Codes for Data Storage

16 Nov
Wednesday, 11/16/2016 4:00pm to 5:00pm
Computer Science Building, Room 150/151
Distinguished Lecturer Series

Abstract:
Recent developments in data storage are sparking development of new research directions in Coding and Information Theory, and the speed with which new insights have been translated into commercial systems is quite remarkable.

Data storage experts were accustomed to using MDS codes to store k symbols across N disks in a RAID disk array, so as to be able to recover from N-k disk failures. The drawback is that access to at least k disks is required to correct a single disk failure. As data centers have grown, the need to reduce communication has become more acute. Coding theorists were accustomed to focus entirely on distance between codewords, but the need to reduce communications bandwidth is causing coding theorists to explore codes with small parity checks. I will describe some recent developments.

At the physical level, hard disk drives are losing ground to Flash because they do not support random access, their moving parts consume significant power and they have relatively slow read and write speeds.  The adoption of non-volatile memory in large data centers is making a particular shortcoming of Flash more visible; the fact that a memory cell can only support a limited number of writes before it fails, and that this number is expected to decrease significantly as the minimum feature size of Flash transistors shrinks. I will describe how to extend the lifetime of Flash memory by increasing the number of writes that are possible before erasure is necessary.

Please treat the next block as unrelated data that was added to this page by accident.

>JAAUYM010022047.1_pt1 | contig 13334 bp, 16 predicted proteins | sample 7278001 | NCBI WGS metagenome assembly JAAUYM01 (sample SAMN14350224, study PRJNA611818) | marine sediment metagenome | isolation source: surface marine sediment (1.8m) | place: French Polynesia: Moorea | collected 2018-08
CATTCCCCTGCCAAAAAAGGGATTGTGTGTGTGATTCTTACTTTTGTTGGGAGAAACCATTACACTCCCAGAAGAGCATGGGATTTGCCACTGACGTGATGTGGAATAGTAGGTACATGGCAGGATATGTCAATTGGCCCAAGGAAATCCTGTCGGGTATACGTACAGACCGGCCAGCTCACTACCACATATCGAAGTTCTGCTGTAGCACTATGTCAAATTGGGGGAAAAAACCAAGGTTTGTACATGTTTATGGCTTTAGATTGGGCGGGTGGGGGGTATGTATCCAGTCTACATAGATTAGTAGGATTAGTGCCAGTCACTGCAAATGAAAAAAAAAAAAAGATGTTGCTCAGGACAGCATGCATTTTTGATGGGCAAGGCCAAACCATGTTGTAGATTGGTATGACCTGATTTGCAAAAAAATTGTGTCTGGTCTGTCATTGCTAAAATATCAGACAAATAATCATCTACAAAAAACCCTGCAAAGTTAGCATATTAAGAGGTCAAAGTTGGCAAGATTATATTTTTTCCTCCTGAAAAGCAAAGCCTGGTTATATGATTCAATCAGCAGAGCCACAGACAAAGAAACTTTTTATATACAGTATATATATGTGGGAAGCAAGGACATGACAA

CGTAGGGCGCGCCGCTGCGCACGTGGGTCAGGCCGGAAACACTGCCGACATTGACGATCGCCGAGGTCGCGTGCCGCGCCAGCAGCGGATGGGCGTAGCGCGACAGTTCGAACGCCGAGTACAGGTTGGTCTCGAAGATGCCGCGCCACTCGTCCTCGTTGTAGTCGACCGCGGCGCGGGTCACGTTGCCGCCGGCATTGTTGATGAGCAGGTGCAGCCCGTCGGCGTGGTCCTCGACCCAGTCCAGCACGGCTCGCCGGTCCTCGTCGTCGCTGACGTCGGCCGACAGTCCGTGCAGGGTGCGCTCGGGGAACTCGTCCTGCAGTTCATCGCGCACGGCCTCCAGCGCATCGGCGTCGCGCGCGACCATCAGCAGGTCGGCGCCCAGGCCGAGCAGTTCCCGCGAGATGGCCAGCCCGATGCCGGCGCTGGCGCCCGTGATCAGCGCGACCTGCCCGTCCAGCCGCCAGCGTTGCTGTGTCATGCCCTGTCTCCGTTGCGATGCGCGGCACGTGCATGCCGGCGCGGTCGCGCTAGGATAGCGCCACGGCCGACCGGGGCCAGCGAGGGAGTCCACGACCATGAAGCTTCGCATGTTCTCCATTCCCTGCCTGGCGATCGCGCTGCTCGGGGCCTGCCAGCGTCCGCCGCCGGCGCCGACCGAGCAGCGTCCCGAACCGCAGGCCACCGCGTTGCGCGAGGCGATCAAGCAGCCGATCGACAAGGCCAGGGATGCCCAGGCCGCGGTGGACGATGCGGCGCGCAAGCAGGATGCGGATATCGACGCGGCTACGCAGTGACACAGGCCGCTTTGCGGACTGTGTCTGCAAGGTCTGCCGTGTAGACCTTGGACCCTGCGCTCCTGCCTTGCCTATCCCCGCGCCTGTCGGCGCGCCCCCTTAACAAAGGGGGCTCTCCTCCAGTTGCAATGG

Biography: Robert Calderbank is Director of the Information Initiative at Duke University, where he is Professor of Mathematics and Electrical Engineering. Prior to joining Duke as Dean of Natural Sciences in 2010, he directed the Program in Applied and Computational Mathematics at Princeton University. Prior to joining Princeton in 2004 he was Vice President for Research at AT&T, in charge of what may have been the first industrial research lab where the primary focus was Big Data.

Professor Calderbank is well known for contributions to voiceband modem technology, to quantum information theory, and for co-invention of space-time codes for wireless communication. His research papers have been extensively cited and his inventions are found in billions of consumer devices. Professor Calderbank was elected to the National Academy of Engineering in 2005 and has received a number of awards, including the 2013 IEEE Hamming Medal for his contributions to information transmission, and the 2015 Claude E. Shannon Award.

 

A reception will be held at 3:40 p.m. in the atrium, outside the presentation room.

Faculty Host
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